-- It doesn't appear to be very sensitive to the allocation levels chosen or the trigger points. If it "worked" at PE10 triggers of 10 and 20, but failed at 12 and 22, I'd be very suspicious. If it worked with two allocations (e.g. 40 and 60% stocks), but not with three graduations (30, 50, and 70), then I'd be more leery. I don't really know if PE10 is going to drift higher or lower overall for structural reasons over the next decades, so it's good that it appears not necessary to hit things right on back-tested perfect spots.
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Old 06-22-2015, 12:01 PM   #91
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IIRC, one of the papers had stats like you're looking for, it showed that shifting the allocation performed worse than a fixed strategy on about 10 of the 100+ cycles examined. I don't recall how big the lag was.
Thanks, I'll try to dig that out - I didn't see it in my first pass of one of the papers.

~ 10/100+ is sounding pretty good, especially if the lag was small. Taking a small risk is not painful if I 'lose', the large ones are the worry.


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It's got this going for it:
-- It's mechanical, not based on emotions, hunches, etc.
-- It doesn't appear to be very sensitive to the allocation levels chosen or the trigger points. If it "worked" at PE10 triggers of 10 and 20, but failed at 12 and 22, I'd be very suspicious. If it worked with two allocations (e.g. 40 and 60% stocks), but not with three graduations (30, 50, and 70), then I'd be more leery. I don't really know if PE10 is going to drift higher or lower overall for structural reasons over the next decades, so it's good that it appears not necessary to hit things right on back-tested perfect spots.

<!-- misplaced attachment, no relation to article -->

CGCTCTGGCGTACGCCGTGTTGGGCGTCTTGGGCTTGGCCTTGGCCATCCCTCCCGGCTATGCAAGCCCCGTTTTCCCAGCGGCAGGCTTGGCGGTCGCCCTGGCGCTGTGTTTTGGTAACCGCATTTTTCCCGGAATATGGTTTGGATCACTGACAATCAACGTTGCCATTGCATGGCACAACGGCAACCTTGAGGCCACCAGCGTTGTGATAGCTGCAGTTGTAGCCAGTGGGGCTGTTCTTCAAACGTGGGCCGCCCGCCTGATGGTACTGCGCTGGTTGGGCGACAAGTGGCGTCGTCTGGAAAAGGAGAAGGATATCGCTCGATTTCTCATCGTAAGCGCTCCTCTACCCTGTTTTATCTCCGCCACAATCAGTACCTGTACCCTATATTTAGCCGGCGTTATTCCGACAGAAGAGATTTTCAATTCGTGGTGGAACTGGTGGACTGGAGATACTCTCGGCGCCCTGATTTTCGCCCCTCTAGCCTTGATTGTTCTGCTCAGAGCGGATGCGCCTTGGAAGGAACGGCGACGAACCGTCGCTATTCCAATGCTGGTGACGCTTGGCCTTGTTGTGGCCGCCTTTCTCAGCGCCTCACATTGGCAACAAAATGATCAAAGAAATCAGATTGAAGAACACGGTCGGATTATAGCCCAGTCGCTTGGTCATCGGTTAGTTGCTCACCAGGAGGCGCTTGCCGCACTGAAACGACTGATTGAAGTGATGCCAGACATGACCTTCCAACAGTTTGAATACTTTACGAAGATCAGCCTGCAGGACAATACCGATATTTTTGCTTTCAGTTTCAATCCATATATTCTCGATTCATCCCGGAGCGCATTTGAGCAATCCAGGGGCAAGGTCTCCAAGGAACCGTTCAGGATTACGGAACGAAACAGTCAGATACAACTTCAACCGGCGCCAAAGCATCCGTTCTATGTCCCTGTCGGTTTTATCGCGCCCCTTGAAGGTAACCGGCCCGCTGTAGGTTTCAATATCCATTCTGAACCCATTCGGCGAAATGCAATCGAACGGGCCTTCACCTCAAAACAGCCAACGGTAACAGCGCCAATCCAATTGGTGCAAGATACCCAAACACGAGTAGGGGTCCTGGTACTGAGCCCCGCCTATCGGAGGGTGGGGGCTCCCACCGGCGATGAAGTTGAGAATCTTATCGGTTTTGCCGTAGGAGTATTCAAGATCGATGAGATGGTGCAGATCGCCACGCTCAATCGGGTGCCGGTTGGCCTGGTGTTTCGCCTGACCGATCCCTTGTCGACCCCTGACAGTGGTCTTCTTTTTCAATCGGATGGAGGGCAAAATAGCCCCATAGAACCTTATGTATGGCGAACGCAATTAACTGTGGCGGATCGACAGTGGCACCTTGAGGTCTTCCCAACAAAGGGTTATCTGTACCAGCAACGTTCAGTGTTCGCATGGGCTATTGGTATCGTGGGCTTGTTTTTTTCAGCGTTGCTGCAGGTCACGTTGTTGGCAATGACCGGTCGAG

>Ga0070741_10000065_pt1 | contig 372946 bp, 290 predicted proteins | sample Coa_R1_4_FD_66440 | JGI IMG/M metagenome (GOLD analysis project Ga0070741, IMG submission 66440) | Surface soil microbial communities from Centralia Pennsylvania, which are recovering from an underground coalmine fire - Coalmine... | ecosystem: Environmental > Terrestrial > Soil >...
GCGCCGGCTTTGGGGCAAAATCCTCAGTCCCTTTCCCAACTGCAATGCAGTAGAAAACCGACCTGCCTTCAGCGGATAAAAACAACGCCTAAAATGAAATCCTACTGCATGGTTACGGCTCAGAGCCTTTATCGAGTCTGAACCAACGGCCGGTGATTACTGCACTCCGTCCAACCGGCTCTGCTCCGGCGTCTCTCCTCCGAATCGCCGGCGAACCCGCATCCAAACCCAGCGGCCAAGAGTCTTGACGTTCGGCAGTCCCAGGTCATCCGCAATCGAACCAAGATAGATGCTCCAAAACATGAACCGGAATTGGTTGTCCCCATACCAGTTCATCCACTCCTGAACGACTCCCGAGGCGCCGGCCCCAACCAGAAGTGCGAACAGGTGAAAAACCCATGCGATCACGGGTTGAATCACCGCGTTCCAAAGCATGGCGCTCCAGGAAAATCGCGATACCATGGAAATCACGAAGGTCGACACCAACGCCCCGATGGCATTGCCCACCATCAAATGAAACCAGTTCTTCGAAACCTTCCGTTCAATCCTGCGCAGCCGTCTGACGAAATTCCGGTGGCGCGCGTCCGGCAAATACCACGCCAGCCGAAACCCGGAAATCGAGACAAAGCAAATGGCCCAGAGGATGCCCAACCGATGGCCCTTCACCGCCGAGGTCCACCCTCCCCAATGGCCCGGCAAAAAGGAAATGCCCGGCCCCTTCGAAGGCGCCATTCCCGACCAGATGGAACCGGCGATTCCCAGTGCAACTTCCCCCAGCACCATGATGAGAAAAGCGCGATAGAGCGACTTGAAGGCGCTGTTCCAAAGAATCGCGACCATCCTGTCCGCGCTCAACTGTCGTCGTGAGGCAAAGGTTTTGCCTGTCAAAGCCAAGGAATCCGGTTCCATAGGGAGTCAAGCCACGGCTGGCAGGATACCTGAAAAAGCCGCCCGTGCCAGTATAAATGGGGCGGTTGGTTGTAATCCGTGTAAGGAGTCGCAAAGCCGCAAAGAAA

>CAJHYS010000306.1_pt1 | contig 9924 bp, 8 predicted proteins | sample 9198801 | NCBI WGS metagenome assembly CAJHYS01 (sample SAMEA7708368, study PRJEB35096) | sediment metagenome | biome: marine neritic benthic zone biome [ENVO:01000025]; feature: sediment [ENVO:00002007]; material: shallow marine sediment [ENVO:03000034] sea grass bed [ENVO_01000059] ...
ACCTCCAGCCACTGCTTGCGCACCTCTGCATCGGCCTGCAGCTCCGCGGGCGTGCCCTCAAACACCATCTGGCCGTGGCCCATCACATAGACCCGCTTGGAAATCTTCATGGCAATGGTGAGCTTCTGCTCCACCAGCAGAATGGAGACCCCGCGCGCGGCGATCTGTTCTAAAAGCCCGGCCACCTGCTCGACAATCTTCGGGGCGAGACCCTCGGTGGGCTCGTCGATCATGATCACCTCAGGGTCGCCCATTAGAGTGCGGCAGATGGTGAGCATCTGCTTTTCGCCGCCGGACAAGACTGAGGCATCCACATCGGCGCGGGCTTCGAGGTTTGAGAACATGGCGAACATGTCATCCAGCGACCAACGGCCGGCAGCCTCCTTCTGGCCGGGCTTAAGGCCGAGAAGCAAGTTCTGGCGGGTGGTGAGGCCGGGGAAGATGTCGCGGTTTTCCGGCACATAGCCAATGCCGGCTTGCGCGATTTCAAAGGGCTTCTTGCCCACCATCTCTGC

Yes, I've done some models that ended up looking just like that - they 'worked' with certain inputs, but as you move up/down from there, the returns jump around rather than a smooth progression - which tells me the 'working' points were a bit of data-mining (not the good kind).

I may be seeing the effect of some 'behavioral economics' here - taking an active roll in the decision and possibly being wrong might be more 'painful' than doing nothing (staying the course), and being wrong - but staying the course is a decision as well. It just doesn't 'feel' like it!

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Old 06-22-2015, 01:03 PM   #92
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It is very hard for me to imagine how buying stocks only when they are at average price or better could possibly be worse over time than buying them at all times irrespective of valuation. (Leaving aside any taxation)

Ha
I don't find this hard to imagine at all. Buying stocks when they are expensive isn't competing with buying stocks when they are cheap. Rather, buying stocks when they are expensive is in competition with all of the other choices to invest one's money at that given point in time. If you don't put your money in stocks, it doesn't simply disappear. It's sitting in some other investment vehicle such as bonds, cash, real estate, gold, or any other choices you can think of.